REFLECTION OF ARTICLE READ NOV. 23RD
I agree with the author of this article (Bill McKibben) that social studies has to do with so much more than how we care for others. I think it really needs to encompass how we care for and about our planet – our space, of abiotic and biotic natural things in their entirety, both locally and far away. If enough of us refuse to care, our world is soon going to become a place so unhealthy that the vast majority of people will be struggling to to survive. Environmental issues have made that a reality for many communities today. I think teaching students to care for their planet teaches them to link ahead, to predict, assess, and look for preventions as well as solutions. Therefore it incorporates scientific processes in a really meaningful way.
The author says something that I think is so important, in this article. “[we]e need to be drawn in, seduced by the pleasure of imagining new futures. Because plan A — going on just like we are now — won’t work, we need a plan B. And the younger you are, the easier it is to envision that plan B, because you’re not as locked in by decades of habit or economic necessity. […] Simply to think about recess is to understand the pleasure of doing things together, not one by one. Those lessons about community — about how to work with one another — will be more important in solving the environmental crisis than any piece of new technology. ” I like how McKibben mentions the importance of community to evironmental education. It is twofold: I think it is important because, if we see others excited about helping the environment, we (or at least I am) more likely to get excited ourselves. Positivity is infectious – just like negativity is. Secondly, and most importantly, is learning that it is often healthier for us as social beings, AND for the environment, to do things together. We can’t take on the world ourselves. Sometimes we need to ask for help – sometimes, we need to give it. Why do something twice and strain the Earth twice as much, when you can do it once (carpooling for example)? Historically there has been this huge push to do things independently, to be a Lone Ranger, and if people don’t start learning to make compromises and share with one another, not only are we going to have social tensions, we will most definitely have environmental ones too.
Bill McKibben. (October 4, 2007). Editor’s Note: Climate Change as a Teaching Tool. Retrieved November 30, 2015 from http://www.edutopia.org/editors-note-climate-change
CALCULATING OUR FOOTPRINTS
An idea Josie and I had come up with for an activity is having students learn a bit about carbon footprints, and then take a quiz to see how much of an impact they have on the environment.
This website offers options for adults and kids, with both more detailed or less detailed (faster) quizzes depending on the time we have. There are so many ideas for ways we can be improving our ecological footprint. Unfortunately I don’t think they all relate to global warming (but moreso the environment in general) but as a class we could pick out which ones we think relate to global warming and explain how.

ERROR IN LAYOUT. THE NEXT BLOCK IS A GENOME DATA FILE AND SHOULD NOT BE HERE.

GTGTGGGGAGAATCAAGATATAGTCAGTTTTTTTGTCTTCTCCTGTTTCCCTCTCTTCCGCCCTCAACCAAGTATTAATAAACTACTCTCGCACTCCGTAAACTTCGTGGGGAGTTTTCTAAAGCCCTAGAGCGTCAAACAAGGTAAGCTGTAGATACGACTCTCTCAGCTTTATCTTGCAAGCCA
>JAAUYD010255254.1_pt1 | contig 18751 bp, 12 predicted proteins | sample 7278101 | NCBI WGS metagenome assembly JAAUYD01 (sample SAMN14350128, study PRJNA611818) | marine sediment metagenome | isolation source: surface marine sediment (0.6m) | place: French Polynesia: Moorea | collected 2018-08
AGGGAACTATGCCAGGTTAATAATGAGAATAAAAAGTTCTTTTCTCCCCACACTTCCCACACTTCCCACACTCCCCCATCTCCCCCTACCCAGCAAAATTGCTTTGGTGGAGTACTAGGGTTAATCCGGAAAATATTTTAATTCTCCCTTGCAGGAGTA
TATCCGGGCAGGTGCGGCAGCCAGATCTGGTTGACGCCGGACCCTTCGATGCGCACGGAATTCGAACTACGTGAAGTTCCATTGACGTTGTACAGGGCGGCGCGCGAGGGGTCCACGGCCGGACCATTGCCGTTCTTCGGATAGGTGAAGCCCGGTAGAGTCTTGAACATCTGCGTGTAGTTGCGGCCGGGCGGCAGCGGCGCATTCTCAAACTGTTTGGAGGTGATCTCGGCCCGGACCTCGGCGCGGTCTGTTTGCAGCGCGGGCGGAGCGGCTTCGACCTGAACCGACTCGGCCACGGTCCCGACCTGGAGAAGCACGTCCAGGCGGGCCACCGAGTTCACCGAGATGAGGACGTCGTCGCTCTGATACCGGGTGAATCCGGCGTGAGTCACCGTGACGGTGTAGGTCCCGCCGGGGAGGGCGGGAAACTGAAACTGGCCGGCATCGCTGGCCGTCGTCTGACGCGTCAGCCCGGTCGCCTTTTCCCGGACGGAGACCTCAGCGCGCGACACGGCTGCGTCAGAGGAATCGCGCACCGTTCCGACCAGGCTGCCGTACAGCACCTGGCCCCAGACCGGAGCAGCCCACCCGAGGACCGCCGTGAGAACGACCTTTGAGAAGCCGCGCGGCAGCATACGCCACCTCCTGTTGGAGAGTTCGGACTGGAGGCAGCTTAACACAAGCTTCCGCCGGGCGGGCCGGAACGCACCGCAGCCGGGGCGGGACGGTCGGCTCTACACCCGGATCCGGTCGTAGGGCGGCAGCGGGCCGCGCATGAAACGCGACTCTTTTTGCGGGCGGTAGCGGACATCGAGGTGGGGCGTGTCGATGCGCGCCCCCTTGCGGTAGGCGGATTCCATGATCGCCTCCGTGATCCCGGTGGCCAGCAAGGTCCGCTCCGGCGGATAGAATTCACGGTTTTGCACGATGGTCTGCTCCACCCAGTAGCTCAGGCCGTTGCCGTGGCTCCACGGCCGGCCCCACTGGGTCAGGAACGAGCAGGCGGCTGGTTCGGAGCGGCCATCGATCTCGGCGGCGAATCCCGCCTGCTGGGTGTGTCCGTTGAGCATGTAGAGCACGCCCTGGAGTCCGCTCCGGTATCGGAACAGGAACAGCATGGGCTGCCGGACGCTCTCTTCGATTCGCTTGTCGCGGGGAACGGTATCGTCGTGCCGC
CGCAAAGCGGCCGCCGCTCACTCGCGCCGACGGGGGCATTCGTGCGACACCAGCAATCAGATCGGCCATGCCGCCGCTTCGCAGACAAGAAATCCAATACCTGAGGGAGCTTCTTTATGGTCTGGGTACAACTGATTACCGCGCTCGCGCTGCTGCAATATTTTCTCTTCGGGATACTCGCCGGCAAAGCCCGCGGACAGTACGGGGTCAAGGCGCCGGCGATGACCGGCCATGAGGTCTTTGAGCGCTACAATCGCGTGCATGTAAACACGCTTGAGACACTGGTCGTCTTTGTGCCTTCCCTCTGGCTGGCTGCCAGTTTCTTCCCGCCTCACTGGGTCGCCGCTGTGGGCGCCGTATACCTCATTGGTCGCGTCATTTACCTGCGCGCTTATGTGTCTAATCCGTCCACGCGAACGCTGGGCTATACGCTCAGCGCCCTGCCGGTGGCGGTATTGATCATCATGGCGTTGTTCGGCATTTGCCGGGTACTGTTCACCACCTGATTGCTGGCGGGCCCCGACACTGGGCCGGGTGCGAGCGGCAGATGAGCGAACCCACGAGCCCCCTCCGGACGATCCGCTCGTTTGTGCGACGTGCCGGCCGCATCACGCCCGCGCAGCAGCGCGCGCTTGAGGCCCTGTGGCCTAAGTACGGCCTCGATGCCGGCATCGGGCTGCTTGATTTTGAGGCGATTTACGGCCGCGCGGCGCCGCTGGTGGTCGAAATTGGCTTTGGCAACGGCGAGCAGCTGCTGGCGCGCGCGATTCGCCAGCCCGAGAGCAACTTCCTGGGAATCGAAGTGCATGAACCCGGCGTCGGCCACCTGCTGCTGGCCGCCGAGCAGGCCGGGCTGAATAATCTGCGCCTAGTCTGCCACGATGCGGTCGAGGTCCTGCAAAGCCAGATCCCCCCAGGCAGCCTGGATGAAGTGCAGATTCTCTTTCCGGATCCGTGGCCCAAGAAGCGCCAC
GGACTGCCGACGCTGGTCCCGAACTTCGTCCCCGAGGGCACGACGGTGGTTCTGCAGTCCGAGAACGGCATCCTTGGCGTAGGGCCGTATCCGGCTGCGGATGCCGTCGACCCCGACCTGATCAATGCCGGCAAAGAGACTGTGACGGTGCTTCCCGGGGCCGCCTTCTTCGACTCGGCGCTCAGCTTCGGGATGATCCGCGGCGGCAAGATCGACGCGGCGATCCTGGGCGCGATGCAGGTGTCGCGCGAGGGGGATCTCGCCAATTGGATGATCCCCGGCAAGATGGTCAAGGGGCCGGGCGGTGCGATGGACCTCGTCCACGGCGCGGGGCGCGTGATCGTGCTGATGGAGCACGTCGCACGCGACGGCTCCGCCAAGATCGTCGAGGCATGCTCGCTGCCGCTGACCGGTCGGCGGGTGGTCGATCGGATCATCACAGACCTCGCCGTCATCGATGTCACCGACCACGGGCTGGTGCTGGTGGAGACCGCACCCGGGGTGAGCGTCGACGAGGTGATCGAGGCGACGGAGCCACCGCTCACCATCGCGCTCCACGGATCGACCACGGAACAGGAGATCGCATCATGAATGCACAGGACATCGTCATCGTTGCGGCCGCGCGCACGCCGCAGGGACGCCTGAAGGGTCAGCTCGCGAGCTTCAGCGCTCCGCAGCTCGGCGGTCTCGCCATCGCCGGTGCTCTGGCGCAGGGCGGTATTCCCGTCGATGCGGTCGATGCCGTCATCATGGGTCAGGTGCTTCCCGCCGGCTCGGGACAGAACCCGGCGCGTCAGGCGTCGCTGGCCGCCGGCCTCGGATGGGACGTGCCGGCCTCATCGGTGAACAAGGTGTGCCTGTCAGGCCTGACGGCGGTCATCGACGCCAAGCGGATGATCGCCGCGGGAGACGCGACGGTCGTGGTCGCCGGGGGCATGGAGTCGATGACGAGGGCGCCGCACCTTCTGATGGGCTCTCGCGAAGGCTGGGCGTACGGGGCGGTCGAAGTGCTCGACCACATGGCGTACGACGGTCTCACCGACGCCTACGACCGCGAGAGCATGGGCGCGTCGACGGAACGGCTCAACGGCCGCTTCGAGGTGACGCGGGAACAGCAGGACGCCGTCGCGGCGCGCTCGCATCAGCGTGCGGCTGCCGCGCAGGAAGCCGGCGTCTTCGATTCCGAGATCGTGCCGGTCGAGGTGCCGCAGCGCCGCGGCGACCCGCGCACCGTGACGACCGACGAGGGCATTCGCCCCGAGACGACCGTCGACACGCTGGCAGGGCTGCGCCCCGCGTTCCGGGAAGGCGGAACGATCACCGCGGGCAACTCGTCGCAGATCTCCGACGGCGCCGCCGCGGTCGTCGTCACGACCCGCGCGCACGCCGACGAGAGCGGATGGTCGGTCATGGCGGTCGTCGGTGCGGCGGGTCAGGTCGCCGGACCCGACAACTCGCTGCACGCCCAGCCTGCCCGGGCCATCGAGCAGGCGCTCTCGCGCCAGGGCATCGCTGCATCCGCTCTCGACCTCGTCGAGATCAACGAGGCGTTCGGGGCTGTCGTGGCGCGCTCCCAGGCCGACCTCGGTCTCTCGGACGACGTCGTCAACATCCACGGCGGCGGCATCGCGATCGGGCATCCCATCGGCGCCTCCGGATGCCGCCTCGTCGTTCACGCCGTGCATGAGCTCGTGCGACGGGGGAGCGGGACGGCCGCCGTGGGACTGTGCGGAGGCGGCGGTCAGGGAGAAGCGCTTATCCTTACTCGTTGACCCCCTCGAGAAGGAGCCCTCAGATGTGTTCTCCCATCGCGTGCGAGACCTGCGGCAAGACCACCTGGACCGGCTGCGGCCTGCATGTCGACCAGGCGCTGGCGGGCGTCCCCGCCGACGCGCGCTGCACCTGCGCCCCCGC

From there, the rest of our lesson could be students brainstorming goals to write about in their journal. They can ask – why did that question on that quiz relate to global warming? Is it something I could maybe improve? Some question I can prompt them with are: What is your goal – what do you want to have done by a certain date? What are you going to do to achieve it? Has it been met?
At the end of our goal period we can have discussions about how we changed, and if we experienced any other benefits along the way. For example if they chose to bike instead of take the bus to school, they might comment on how much healthier they feel from physical exercise.
We could perhaps do another carbon footprint quiz to see if their impact went down. Or, if they helped out in a smaller way that can’t really be tracked by the quiz – we still want to celebrate that. As long as students can back up how what they are doing (or stopping doing) is related to making our world a healthier place, we are good.
(n.d.) Footprint Calculator. Retrieved November 30, 2015 from http://www.footprintnetwork.org/en/index.php/GFN/page/calculators/
TRACKING GLOBAL WARMING
Another tool I thought we could use is An Interactive Globe Looking at Global Warming. If you already have Google Earth downloaded, just click on the ‘Interactive Google Earth Layer’ download from the above website, and it will open Google Earth with that special layer over top. From there, you and your students can click on different parts of the world (allowing for awesome geographic exploration of a globe, which is especially prevalent in the Grade 3 Dynamic Relationships curriculum) and a climate chart will pop up. The site says: “The move is part of an ongoing effort to make data about past climate and climate change as accessible and transparent as possible.” The site claims that weather data goes back hundreds of years in some areas! I think it is great that as teachers we can introduce students to graphing, global warming, and understanding changing trends in climates around the world, while still being able to focus on our home location (or whatever specific location we may be looking at in a class), without having to chase information all over the Internet. It is all in one place and is literally at our fingertips. This makes it easy to incorporate awareness of global warming into almost any lesson where a location is being explored.
Nuccitelli, Dana. (February 4, 2014). Google Earth: how much as global warming raised temperatures near you? Retrieved November 30, 2015 from http://www.theguardian.com/environment/climate-consensus-97-per-cent/2014/feb/04/global-warming-google-earth-uea